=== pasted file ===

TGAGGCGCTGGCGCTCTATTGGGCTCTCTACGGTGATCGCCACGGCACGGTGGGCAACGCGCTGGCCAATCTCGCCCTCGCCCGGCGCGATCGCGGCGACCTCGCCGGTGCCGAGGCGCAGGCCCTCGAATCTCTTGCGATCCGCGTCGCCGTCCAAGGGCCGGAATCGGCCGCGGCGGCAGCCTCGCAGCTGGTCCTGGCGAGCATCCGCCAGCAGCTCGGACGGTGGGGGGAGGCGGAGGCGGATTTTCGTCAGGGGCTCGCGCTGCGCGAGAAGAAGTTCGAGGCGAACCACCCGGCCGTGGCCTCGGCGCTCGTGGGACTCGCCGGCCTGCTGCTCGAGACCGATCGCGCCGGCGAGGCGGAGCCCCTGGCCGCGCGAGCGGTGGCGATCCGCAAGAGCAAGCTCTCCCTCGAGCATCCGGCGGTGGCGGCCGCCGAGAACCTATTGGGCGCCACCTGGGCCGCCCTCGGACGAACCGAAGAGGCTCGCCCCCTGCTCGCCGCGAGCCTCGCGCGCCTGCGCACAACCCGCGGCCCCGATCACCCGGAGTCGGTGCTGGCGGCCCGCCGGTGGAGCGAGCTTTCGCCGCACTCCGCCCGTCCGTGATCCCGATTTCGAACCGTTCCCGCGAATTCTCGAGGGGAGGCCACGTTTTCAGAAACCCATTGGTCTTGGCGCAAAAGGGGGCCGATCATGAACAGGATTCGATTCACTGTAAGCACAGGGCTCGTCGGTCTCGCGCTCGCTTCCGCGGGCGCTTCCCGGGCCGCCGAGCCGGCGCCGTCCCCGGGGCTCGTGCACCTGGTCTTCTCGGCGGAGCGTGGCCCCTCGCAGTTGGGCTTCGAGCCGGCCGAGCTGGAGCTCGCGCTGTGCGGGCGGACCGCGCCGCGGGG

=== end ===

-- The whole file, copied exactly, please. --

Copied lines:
TGAGGCGCTGGCGCTCTATTGGGCTCTCTACGGTGATCGCCACGGCACGGTGGGCAACGCGCTGGCCAATCTCGCCCTCGCCCGGCGCGATCGCGGCGACCTCGCCGGTGCCGAGGCGCAGGCCCTCGAATCTCTTGCGATCCGCGTCGCCGTCCAAGGGCCGGAATCGGCCGCGGCGGCAGCCTCGCAGCTGGTCCTGGCGAGCATCCGCCAGCAGCTCGGACGGTGGGGGGAGGCGGAGGCGGATTTTCGTCAGGGGCTCGCGCTGCGCGAGAAGAAGTTCGAGGCGAACCACCCGGCCGTGGCCTCGGCGCTCGTGGGACTCGCCGGCCTGCTGCTCGAGACCGATCGCGCCGGCGAGGCGGAGCCCCTGGCCGCGCGAGCGGTGGCGATCCGCAAGAGCAAGCTCTCCCTCGAGCATCCGGCGGTGGCGGCCGCCGAGAACCTATTGGGCGCCACCTGGGCCGCCCTCGGACGAACCGAAGAGGCTCGCCCCCTGCTCGCCGCGAGCCTCGCGCGCCTGCGCACAACCCGCGGCCCCGATCACCCGGAGTCGGTGCTGGCGGCCCGCCGGTGGAGCGAGCTTTCGCCGCACTCCGCCCGTCCGTGATCCCGATTTCGAACCGTTCCCGCGAATTCTCGAGGGGAGGCCACGTTTTCAGAAACCCATTGGTCTTGGCGCAAAAGGGGGCCGATCATGAACAGGATTCGATTCACTGTAAGCACAGGGCTCGTCGGTCTCGCGCTCGCTTCCGCGGGCGCTTCCCGGGCCGCCGAGCCGGCGCCGTCCCCGGGGCTCGTGCACCTGGTCTTCTCGGCGGAGCGTGGCCCCTCGCAGTTGGGCTTCGAGCCGGCCGAGCTGGAGCTCGCGCTGTGCGGGCGGACCGCGCCGCGGGG